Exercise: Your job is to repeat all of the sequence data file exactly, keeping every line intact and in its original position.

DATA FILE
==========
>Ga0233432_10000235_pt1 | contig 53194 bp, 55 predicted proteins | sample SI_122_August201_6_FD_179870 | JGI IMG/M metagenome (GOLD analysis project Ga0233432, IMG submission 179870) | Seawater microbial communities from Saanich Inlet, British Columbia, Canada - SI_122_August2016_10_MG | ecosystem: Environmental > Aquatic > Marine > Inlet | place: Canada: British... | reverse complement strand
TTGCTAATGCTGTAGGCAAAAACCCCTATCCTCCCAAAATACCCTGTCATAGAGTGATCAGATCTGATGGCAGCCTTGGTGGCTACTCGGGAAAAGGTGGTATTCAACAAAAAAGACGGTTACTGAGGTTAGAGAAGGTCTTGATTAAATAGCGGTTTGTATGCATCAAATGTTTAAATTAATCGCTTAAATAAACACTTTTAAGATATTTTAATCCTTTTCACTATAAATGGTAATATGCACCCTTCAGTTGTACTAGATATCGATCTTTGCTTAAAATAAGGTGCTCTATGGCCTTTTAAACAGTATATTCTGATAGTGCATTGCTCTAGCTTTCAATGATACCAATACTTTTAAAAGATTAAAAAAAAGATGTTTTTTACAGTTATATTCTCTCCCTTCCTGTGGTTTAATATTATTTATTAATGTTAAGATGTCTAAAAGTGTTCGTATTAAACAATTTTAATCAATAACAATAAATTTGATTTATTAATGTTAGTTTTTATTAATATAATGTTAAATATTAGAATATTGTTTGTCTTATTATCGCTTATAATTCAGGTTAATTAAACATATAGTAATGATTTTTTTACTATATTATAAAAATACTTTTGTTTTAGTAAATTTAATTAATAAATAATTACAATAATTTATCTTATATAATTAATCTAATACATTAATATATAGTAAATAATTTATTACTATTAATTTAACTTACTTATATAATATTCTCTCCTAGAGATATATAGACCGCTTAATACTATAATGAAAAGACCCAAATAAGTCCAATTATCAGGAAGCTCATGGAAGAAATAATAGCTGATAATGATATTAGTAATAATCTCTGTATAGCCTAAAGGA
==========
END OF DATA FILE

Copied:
>Ga0233432_10000235_pt1 | contig 53194 bp, 55 predicted proteins | sample SI_122_August201_6_FD_179870 | JGI IMG/M metagenome (GOLD analysis project Ga0233432, IMG submission 179870) | Seawater microbial communities from Saanich Inlet, British Columbia, Canada - SI_122_August2016_10_MG | ecosystem: Environmental > Aquatic > Marine > Inlet | place: Canada: British... | reverse complement strand
TTGCTAATGCTGTAGGCAAAAACCCCTATCCTCCCAAAATACCCTGTCATAGAGTGATCAGATCTGATGGCAGCCTTGGTGGCTACTCGGGAAAAGGTGGTATTCAACAAAAAAGACGGTTACTGAGGTTAGAGAAGGTCTTGATTAAATAGCGGTTTGTATGCATCAAATGTTTAAATTAATCGCTTAAATAAACACTTTTAAGATATTTTAATCCTTTTCACTATAAATGGTAATATGCACCCTTCAGTTGTACTAGATATCGATCTTTGCTTAAAATAAGGTGCTCTATGGCCTTTTAAACAGTATATTCTGATAGTGCATTGCTCTAGCTTTCAATGATACCAATACTTTTAAAAGATTAAAAAAAAGATGTTTTTTACAGTTATATTCTCTCCCTTCCTGTGGTTTAATATTATTTATTAATGTTAAGATGTCTAAAAGTGTTCGTATTAAACAATTTTAATCAATAACAATAAATTTGATTTATTAATGTTAGTTTTTATTAATATAATGTTAAATATTAGAATATTGTTTGTCTTATTATCGCTTATAATTCAGGTTAATTAAACATATAGTAATGATTTTTTTACTATATTATAAAAATACTTTTGTTTTAGTAAATTTAATTAATAAATAATTACAATAATTTATCTTATATAATTAATCTAATACATTAATATATAGTAAATAATTTATTACTATTAATTTAACTTACTTATATAATATTCTCTCCTAGAGATATATAGACCGCTTAATACTATAATGAAAAGACCCAAATAAGTCCAATTATCAGGAAGCTCATGGAAGAAATAATAGCTGATAATGATATTAGTAATAATCTCTGTATAGCCTAAAGGA